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Posted on  

February 13, 2003

Hagel seeking a large increase in renewable fuels

By Robert Pore

Legislation that would dramatically increase the amount of renewable fuels used in the United States will be introduced today by Sen. Chuck Hagel, R-Neb.

The bill Hagel and Senate Minority Leader Tom Daschle, D-S.D., are sponsoring would expand the use of renewable fuels, such as ethanol from corn and sorghum, as well as biodiesel from soybeans.

The centerpiece of the Daschle-Hagel bill will be a Renewable Fuel Standard (RFS), which would gradually increase the nation's use of renewable fuel from around 1.7 billion gallons annually to 5 billion gallons a year by 2012.

The RFS in this bill is modeled after Hagel's Renewable Fuels for Energy Security Act of 2001.

"The new legislation is not a gallon-by-gallon mandate, and would not force the use of ethanol or biodiesel in places where compliance may be difficult," Hagel said.

He said the bill be a boost to Nebraska's producers and growing ethanol industry.

Nationally, the bill is estimated to replace 66 billion gallons of foreign crude oil; save $34 billion on foreign oil purchases; create more than 200,000 jobs nationwide; and boost U.S. farm income by more than $6 billion a year.

Hagel also said demand for grain (mainly corn, but also sorghum) would grow an average of 1.4 billion bushels. Soybean demand would increase by 144 million bushels.

According to Bob Dinneen, president of the Renewable Fuels Association, the Hagel-Daschle bill would help set the stage for an additional 5 billion gallons of ethanol production annually.

Increasing the volume of renewable fuels as a result of the Hagel-Daschle bill would also have a positive environmental impact.

According to the Renewable Fuels Association, ethanol-blended fuels reduce vehicular emissions of carbon dioxide, methane and other gases that contribute to global warming.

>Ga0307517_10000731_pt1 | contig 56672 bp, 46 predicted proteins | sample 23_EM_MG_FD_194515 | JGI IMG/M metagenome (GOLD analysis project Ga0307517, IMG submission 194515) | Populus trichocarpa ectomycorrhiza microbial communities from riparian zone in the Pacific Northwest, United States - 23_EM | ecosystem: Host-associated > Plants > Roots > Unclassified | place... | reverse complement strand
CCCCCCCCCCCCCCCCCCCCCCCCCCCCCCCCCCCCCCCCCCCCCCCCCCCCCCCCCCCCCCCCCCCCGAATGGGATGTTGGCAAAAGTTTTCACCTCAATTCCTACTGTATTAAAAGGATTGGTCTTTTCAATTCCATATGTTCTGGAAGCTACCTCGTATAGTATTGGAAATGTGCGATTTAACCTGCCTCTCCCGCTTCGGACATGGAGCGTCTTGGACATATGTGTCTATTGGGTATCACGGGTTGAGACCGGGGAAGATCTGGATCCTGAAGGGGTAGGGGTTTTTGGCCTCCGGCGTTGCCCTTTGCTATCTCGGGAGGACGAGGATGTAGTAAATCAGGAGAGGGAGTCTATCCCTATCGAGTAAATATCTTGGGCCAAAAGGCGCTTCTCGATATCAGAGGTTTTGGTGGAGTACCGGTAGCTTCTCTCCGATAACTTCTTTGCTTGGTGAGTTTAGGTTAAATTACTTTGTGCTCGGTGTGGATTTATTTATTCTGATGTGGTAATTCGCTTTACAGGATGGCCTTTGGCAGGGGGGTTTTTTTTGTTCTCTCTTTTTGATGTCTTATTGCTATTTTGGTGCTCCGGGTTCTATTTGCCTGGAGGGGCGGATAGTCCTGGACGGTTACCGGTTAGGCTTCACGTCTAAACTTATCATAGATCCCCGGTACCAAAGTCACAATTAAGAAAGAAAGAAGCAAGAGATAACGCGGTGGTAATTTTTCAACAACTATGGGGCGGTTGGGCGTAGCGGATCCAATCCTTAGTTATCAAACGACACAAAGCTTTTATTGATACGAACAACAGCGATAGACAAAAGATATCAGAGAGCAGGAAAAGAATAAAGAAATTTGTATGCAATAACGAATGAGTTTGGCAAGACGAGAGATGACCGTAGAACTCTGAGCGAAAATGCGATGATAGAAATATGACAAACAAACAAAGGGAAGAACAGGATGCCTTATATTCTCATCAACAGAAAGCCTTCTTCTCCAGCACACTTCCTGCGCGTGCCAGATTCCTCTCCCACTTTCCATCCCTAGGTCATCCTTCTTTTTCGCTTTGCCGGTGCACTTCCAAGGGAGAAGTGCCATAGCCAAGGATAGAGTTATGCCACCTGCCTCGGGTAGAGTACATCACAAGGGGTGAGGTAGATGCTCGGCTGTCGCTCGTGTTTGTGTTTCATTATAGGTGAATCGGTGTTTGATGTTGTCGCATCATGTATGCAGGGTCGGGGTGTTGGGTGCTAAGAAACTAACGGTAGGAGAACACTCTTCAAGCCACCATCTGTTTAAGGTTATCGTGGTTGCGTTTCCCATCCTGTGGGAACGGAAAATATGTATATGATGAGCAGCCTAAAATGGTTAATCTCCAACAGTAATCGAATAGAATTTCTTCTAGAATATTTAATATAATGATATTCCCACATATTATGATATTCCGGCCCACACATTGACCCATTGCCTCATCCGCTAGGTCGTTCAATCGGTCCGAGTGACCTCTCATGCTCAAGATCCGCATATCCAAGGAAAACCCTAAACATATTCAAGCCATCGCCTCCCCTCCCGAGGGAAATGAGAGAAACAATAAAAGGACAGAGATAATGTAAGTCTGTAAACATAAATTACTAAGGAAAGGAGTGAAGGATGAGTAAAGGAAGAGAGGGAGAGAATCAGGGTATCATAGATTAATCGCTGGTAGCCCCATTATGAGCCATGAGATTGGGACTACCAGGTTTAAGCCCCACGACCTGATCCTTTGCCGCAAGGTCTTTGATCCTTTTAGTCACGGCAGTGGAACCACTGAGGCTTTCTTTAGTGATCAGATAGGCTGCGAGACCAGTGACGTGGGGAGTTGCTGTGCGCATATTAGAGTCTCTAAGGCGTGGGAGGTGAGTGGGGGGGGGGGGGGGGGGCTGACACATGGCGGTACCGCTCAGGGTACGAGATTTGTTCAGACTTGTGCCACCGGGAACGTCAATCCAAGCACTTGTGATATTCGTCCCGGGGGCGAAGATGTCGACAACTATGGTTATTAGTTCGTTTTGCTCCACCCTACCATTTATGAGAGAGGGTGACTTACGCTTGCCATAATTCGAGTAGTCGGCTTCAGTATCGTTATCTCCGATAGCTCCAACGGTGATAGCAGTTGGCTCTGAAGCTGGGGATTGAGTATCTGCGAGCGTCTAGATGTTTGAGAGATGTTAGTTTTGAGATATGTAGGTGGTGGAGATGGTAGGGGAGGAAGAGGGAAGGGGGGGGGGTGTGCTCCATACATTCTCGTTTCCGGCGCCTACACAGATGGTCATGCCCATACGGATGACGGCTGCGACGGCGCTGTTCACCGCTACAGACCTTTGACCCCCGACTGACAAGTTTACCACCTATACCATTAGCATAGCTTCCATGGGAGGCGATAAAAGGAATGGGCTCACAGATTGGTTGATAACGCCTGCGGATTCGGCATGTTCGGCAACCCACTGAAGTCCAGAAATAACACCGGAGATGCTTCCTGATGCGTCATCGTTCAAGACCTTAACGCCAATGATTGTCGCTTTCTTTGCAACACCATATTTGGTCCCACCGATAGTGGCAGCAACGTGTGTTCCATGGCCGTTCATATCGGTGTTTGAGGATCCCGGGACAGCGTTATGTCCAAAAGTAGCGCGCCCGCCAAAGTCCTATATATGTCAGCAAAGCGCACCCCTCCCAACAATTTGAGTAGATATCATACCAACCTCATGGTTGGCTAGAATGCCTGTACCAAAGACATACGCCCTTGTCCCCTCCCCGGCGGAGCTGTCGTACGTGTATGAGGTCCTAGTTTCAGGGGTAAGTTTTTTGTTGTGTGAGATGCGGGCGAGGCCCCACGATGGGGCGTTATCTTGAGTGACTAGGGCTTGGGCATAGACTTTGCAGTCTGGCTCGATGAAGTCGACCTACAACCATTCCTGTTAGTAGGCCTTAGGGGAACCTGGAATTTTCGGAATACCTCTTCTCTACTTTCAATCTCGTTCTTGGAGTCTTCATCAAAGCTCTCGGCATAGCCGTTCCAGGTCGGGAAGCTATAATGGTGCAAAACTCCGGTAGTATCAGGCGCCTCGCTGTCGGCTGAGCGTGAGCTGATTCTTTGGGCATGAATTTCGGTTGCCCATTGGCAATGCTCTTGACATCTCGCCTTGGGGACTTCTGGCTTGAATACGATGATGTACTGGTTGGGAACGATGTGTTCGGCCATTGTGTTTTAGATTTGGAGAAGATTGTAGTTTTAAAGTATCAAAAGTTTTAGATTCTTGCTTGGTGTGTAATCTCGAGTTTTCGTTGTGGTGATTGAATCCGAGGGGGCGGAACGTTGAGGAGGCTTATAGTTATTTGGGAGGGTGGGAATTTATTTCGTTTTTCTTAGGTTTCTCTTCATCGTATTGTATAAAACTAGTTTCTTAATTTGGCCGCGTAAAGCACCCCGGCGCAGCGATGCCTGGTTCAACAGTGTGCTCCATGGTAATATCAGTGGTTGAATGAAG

The Argonne National Laboratory has determined that for every gallon of gasoline replaced by ethanol, greenhouse gases are reduced by 30 percent.

Last year, the laboratory reported that ethanol-blended fuels reduced CO2-equivalent greenhouse gas emission by approximately 4.3 million tons in the United States. That reduction is equivalent to removing the annual greenhouse gas emissions of more than 636,000 cars from the road.

This reduction is due, in part, to the "carbon cycle," whereby much of the carbon dioxide released when ethanol-blended fuels are used is reabsorbed by biomass plants, like corn, during growth. These biomass plants provide the feedstocks for ethanol production.

The Hagel-Daschle bill would have a huge impact on Nebraska's already growing ethanol industry, said Todd Sneller, administrator of the Nebraska Ethanol Board.

He said Nebraska has six ethanol plants in operation, with two more under construction and another one that could be reactivated.

Sneller said the potential of those plants could push the state's ethanol production to 425 million to 450 million gallons by the end of the year. That would equate to using 220 million to 240 million bushels. Based on last year's state corn crop, that represents one-quarter of all the corn grown in Nebraska.

Developing more renewable fuel production facilities, such as ethanol plants, would create more of a geographical dispersal across the county and make them less of a potential terrorist target, Sneller said.

Also, having ethanol plants located across the country would save millions of gallons of fuel each year that would be required to ship corn and other renewable fuels crops to other parts of the country for further processing.

"We do not have a lot of oil refineries in the United States and a terrorist attack on one of those refineries could have a catastrophic impact, disrupting not only the transportation sector, but the entire economy of this country," Sneller said.

Also, he said targeting more corn to domestic energy production will help offset lower corn exports.

According to a recent report by the U.S. Department of Agriculture, corn used by ethanol producers offset a 25-million-bushel reduction in exports last month.

With world corn production expected to be on the rise, especially with bigger corn crops in Argentina and Ukraine, that could mean larger exports from those countries and reduced U.S. exports.

"To cushion the economic impact from massive reduction in exports, we can help offset that by developing more domestic industrial uses for corn, such as ethanol production," Sneller said.



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